The walls were wet and sticky, and peach juice was dripping from the ceiling. James opened his mouth and caught some of it on his tongue. It tasted delicious.
― Roald Dahl,
For this edition of Bookish Bites, we’re tackling one of my favorite children’s books, James and the Giant Peach. Roald Dahl was my favorite author when I was a kid; from The BFG, The Witches, Willy Wonka and the Chocolate Factory, to James and the Giant Peach, and Matilda, I read and loved them all. Each time I opened one of his books, I was transformed into a world of wonder and magic, a world I never wanted to leave. I hope you enjoy my adaptation of a peachy treat inspired by this enchanting book!
The days are finally starting to warm up around here, and, to me, that means that soon our farm stands will be full of amazing produce. And soon enough, it will be June and then it’s finally peach season.
I love peaches. If I could eat one everyday for the rest of my life, I think I’d be pretty happy. Well, as long as it was a ripe peach, and the juice was guaranteed to drip down my chin and make a mess. Those are the kinds of peaches that I love and crave all year long.
And since I wait all year to get my hands on some, that usually means I end up buying too many of them at once. When that happens, I try and find new ways to make use of them before they all start to turn. Last year, I made these cupcakes after reading Martha Collison’s book Twist: Creative Ideas to Reinvent Your Baking, and all I can say is wow. And that’s a wow for both the book and the cupcake.
Twist: Creative Ideas to Reinvent Your Baking has quickly become one of my favorite baking cookbooks. The below vanilla cupcake is an adaptation of hers, but what really is revolutionary is the method to make the cupcake batter. Maybe it’s because I’m Americas and she’s British, but I had never tried the reverse-creaming method. I had heard of it on episodes of the Great British Baking Show, but I have never seen a recipe in the wild that used the method.
The first time I tried it, I thought that there was no way it would work, but now, I’m hooked for life. These cupcakes are simply amazing; they’re light and airy and are the perfect vehicle for other flavors. If you don’t have peaches (which makes me sad for you), you can substitute any fruit you like: strawberries, blueberries, stewed apples, the list goes on and on.
Peaches and Cream Cupcakes (Makes 12)
175g all-purpose flour
75g butter, room-temperature
1 ½ tsp. baking powder
2 eggs, room temperature
90ml milk, room temperature
1 tsp. vanilla extract
2 peaches, chopped
2 tbsp. sugar
110g butter, room temperature
226g cream cheese, room temperature
250g powdered sugar
50g graham crackers, crushed
1 tsp butter, melted
- For the cupcakes: Preheat your oven to 350 F. Line your cupcake pan with 12 paper liners and set aside.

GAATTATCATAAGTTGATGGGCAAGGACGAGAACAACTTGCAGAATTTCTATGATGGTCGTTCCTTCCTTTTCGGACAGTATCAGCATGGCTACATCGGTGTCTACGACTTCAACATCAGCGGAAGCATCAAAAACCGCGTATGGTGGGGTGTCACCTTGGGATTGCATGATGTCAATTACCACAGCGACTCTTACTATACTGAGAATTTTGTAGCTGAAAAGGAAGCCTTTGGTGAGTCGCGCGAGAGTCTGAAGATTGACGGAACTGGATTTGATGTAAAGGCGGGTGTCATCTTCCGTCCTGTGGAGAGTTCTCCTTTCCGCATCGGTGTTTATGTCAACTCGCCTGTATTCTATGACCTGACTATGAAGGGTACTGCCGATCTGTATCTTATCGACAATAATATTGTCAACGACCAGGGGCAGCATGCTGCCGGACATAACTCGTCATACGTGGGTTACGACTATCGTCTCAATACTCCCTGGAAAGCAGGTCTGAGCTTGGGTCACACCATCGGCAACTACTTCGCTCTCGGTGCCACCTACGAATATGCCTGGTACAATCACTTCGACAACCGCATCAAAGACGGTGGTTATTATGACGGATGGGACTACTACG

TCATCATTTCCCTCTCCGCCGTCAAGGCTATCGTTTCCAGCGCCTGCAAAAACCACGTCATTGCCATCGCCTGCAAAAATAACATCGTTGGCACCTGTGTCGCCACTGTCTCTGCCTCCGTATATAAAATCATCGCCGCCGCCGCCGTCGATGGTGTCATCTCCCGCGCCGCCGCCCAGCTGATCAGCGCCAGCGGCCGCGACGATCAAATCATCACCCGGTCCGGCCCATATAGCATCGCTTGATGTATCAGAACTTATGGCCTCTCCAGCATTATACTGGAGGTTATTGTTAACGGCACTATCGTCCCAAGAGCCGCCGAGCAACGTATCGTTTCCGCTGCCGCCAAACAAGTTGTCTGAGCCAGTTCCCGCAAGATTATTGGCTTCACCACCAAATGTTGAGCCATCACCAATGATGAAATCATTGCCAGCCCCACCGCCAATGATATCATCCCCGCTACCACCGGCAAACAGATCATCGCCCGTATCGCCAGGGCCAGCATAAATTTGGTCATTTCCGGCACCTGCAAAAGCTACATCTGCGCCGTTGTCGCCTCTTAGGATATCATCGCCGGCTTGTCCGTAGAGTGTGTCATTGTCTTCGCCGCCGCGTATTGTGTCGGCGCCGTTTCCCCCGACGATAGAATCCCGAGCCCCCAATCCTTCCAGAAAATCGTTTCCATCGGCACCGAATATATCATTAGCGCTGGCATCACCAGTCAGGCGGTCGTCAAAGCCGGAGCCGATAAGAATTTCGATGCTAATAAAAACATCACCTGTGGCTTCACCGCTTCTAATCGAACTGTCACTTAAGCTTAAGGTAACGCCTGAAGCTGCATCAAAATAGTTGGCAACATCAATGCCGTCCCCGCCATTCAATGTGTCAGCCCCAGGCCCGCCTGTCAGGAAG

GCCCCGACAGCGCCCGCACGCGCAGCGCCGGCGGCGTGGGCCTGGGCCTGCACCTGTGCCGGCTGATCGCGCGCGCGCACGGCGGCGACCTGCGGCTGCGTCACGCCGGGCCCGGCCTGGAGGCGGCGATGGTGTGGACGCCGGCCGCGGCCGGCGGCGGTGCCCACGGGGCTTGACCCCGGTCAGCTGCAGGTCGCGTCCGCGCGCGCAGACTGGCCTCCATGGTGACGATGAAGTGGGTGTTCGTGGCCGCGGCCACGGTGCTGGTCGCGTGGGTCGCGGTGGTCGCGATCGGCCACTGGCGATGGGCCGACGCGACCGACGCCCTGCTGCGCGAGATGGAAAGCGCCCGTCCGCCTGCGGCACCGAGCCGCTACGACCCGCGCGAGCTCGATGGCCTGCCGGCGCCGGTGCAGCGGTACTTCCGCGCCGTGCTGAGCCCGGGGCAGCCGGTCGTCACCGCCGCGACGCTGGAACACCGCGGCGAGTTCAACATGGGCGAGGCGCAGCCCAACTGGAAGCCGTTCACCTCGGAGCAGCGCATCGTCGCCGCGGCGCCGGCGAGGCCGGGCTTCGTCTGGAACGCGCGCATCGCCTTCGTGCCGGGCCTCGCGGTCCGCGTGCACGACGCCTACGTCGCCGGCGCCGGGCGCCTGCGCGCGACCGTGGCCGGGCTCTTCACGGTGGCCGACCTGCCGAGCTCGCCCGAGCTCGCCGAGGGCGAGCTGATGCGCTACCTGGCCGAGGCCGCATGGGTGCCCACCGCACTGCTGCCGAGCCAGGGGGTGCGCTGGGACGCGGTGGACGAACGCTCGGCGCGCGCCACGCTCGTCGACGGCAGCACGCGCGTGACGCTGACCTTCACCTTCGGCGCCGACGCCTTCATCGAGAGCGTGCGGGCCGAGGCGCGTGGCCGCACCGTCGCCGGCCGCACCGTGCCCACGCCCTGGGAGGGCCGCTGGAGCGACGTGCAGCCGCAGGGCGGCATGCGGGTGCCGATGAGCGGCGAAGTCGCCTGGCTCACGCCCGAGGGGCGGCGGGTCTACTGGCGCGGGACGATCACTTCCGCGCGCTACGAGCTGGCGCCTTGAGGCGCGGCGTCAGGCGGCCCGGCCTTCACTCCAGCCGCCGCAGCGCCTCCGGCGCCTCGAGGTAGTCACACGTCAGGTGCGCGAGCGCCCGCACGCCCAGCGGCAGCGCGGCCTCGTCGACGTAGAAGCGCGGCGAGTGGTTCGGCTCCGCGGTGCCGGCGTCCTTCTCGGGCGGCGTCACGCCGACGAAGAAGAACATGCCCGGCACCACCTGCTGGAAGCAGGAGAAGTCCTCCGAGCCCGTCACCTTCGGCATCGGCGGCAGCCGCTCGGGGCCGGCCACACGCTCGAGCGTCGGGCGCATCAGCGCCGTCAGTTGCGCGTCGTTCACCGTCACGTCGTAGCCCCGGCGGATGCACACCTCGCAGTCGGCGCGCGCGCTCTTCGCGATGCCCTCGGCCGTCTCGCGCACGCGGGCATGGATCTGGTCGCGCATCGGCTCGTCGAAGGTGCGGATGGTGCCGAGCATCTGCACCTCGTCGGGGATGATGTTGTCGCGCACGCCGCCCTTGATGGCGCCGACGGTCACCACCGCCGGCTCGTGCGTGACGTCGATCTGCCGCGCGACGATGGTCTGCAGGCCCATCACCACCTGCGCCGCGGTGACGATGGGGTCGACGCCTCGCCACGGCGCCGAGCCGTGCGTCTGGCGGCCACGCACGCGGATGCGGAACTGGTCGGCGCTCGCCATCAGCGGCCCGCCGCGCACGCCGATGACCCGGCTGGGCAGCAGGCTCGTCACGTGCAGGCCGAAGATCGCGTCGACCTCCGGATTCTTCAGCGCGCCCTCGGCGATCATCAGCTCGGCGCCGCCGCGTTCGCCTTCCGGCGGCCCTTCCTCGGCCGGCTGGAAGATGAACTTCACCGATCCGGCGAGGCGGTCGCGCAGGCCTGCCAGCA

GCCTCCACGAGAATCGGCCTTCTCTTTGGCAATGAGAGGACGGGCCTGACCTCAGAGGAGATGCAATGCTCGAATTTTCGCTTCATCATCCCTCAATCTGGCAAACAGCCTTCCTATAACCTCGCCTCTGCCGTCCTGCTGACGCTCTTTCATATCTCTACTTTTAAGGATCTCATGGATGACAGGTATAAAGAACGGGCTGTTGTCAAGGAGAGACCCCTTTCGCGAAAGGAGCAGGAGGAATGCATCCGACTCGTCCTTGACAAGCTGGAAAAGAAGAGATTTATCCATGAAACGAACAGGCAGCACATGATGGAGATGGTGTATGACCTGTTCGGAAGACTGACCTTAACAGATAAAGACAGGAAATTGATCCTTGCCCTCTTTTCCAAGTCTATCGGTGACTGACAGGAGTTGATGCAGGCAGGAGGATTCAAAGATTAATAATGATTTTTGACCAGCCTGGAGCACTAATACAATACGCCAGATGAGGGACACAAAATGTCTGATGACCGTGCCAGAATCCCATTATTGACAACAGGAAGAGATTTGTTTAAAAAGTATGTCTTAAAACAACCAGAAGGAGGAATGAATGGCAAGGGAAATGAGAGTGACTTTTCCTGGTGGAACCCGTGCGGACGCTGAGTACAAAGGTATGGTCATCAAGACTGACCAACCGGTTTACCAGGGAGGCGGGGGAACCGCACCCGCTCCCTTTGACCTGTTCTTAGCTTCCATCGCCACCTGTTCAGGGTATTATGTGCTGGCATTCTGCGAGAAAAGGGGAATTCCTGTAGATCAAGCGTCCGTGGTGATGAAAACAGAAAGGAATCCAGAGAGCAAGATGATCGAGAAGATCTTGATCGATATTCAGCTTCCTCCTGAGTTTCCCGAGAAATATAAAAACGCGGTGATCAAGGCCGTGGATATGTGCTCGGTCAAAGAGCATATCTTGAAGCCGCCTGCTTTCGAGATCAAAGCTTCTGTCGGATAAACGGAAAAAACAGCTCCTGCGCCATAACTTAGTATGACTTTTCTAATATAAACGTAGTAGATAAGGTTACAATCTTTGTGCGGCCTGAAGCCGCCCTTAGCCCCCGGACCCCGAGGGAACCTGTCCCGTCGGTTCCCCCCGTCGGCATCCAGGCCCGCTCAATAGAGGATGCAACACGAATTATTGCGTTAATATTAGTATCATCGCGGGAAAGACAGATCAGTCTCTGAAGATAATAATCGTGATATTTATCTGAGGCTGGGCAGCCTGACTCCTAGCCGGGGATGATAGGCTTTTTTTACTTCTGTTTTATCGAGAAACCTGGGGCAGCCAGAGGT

- In the bowl of a stand mixer, or in a large bowl with a hand mixer, combine the flour sugar, butter and baking powder. Mix on low until the mixture resembles breadcrumbs. You could also rub the ingredients together with your fingertips.
- In another bowl, whisk the eggs, milk and vanilla together. Then, add the liquids to the flour mixture a little at a time, beating until it is all combined and no lumps remain.
- Divide this mixture evenly between the cupcake liners, filling each one no more than two-thirds full. Bake for 16-18 minutes, or until a toothpick comes out clean and the cupcakes are pale golden brown.
- Leave the cupcakes to cool for a couple minutes in the pan, then remove and cool completely on a wire rack. Do not fill or decorate until they are completely cool.
- For the filling: Place the peaches and sugar into a small saucepan and cook over medium heat until the peaches start to break down and a sauce forms. This should take about 10 minutes. Completely cool the peaches before filling the cupcakes.
- For the icing: In the bowl of a stand mixer, or in a large bowl with a hand mixer, whip the butter and cream cheese together until smooth. Add the powdered sugar into this mixture a little at a time and continue to whip until a smooth frosting forms. Transfer the frosting to a zip-top bag, or a pastry bag fitted with a round tip. Snip off one of the corners of the zip top bag, if using. Set aside.
- For the crumble topping: Combine the graham cracker crumbs and melted butter in a small bowl until the mixture resembles coarse, wet sand. Set aside.
- To decorate and fill: Using a small paring knife, cut a small circle into each cupcake. Pull out the center of each cupcake and set aside.
- Spoon in a teaspoon of the peach filling into the center of each cupcake. Swirl the frosting in a circle around each cupcake, leaving the peach filling exposed. Add a little more peach filling to each cupcake to fill in any gaps that the frosting didn’t cover. Sprinkle the graham cracker crumbs over the top of each cupcake and serve.
Kelly’s Note: Because of the fresh fruit filling and the cream cheese in the frosting, these cupcakes need to be stored in the fridge. They should keep for about 4 days, but they will start to get soft because of the filling. They’re best eaten the day they’re made.
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